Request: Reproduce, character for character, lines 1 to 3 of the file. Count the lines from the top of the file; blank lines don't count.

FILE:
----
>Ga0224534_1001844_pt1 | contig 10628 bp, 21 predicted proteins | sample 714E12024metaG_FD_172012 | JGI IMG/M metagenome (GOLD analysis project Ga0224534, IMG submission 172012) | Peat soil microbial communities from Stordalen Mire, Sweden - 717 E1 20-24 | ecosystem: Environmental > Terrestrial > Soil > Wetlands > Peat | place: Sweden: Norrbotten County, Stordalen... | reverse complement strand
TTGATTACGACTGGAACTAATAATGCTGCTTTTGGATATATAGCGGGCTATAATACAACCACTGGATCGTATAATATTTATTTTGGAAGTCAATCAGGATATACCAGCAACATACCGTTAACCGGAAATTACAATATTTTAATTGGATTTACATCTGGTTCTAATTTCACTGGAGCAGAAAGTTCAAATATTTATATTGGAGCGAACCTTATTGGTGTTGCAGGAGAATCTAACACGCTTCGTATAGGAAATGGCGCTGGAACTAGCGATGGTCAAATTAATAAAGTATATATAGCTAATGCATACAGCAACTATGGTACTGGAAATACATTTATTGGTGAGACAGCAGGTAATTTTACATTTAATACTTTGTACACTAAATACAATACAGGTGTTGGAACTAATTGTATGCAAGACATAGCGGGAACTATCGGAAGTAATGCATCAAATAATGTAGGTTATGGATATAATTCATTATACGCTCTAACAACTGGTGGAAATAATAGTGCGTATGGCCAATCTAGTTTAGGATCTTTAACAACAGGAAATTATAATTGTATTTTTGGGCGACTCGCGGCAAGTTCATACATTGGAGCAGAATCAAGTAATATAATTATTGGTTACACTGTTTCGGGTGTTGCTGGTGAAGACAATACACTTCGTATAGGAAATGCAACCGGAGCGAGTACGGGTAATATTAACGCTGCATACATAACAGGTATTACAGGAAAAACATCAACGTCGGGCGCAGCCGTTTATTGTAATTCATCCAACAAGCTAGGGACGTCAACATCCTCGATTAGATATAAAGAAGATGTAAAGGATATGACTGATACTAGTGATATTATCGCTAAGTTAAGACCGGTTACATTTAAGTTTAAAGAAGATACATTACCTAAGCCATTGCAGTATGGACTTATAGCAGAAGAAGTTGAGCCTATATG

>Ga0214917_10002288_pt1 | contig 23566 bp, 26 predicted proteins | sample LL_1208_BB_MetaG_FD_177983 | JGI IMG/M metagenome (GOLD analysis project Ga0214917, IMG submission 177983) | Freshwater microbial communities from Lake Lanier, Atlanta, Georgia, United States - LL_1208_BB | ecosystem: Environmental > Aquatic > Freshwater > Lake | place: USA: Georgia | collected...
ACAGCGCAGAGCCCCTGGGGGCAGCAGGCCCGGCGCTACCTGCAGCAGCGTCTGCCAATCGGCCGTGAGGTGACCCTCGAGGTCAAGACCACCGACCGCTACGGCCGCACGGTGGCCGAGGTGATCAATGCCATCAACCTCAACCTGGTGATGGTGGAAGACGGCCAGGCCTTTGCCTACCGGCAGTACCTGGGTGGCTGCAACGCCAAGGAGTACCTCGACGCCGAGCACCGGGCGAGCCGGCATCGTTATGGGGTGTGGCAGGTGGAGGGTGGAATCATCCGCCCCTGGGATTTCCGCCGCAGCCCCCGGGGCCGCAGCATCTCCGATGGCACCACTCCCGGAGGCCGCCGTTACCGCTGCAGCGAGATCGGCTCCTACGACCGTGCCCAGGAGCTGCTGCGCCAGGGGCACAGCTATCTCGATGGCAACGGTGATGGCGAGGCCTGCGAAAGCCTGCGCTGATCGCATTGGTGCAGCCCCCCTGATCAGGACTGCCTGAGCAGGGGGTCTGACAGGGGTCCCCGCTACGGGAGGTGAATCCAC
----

>Ga0224534_1001844_pt1 | contig 10628 bp, 21 predicted proteins | sample 714E12024metaG_FD_172012 | JGI IMG/M metagenome (GOLD analysis project Ga0224534, IMG submission 172012) | Peat soil microbial communities from Stordalen Mire, Sweden - 717 E1 20-24 | ecosystem: Environmental > Terrestrial > Soil > Wetlands > Peat | place: Sweden: Norrbotten County, Stordalen... | reverse complement strand
TTGATTACGACTGGAACTAATAATGCTGCTTTTGGATATATAGCGGGCTATAATACAACCACTGGATCGTATAATATTTATTTTGGAAGTCAATCAGGATATACCAGCAACATACCGTTAACCGGAAATTACAATATTTTAATTGGATTTACATCTGGTTCTAATTTCACTGGAGCAGAAAGTTCAAATATTTATATTGGAGCGAACCTTATTGGTGTTGCAGGAGAATCTAACACGCTTCGTATAGGAAATGGCGCTGGAACTAGCGATGGTCAAATTAATAAAGTATATATAGCTAATGCATACAGCAACTATGGTACTGGAAATACATTTATTGGTGAGACAGCAGGTAATTTTACATTTAATACTTTGTACACTAAATACAATACAGGTGTTGGAACTAATTGTATGCAAGACATAGCGGGAACTATCGGAAGTAATGCATCAAATAATGTAGGTTATGGATATAATTCATTATACGCTCTAACAACTGGTGGAAATAATAGTGCGTATGGCCAATCTAGTTTAGGATCTTTAACAACAGGAAATTATAATTGTATTTTTGGGCGACTCGCGGCAAGTTCATACATTGGAGCAGAATCAAGTAATATAATTATTGGTTACACTGTTTCGGGTGTTGCTGGTGAAGACAATACACTTCGTATAGGAAATGCAACCGGAGCGAGTACGGGTAATATTAACGCTGCATACATAACAGGTATTACAGGAAAAACATCAACGTCGGGCGCAGCCGTTTATTGTAATTCATCCAACAAGCTAGGGACGTCAACATCCTCGATTAGATATAAAGAAGATGTAAAGGATATGACTGATACTAGTGATATTATCGCTAAGTTAAGACCGGTTACATTTAAGTTTAAAGAAGATACATTACCTAAGCCATTGCAGTATGGACTTATAGCAGAAGAAGTTGAGCCTATATG

>Ga0214917_10002288_pt1 | contig 23566 bp, 26 predicted proteins | sample LL_1208_BB_MetaG_FD_177983 | JGI IMG/M metagenome (GOLD analysis project Ga0214917, IMG submission 177983) | Freshwater microbial communities from Lake Lanier, Atlanta, Georgia, United States - LL_1208_BB | ecosystem: Environmental > Aquatic > Freshwater > Lake | place: USA: Georgia | collected...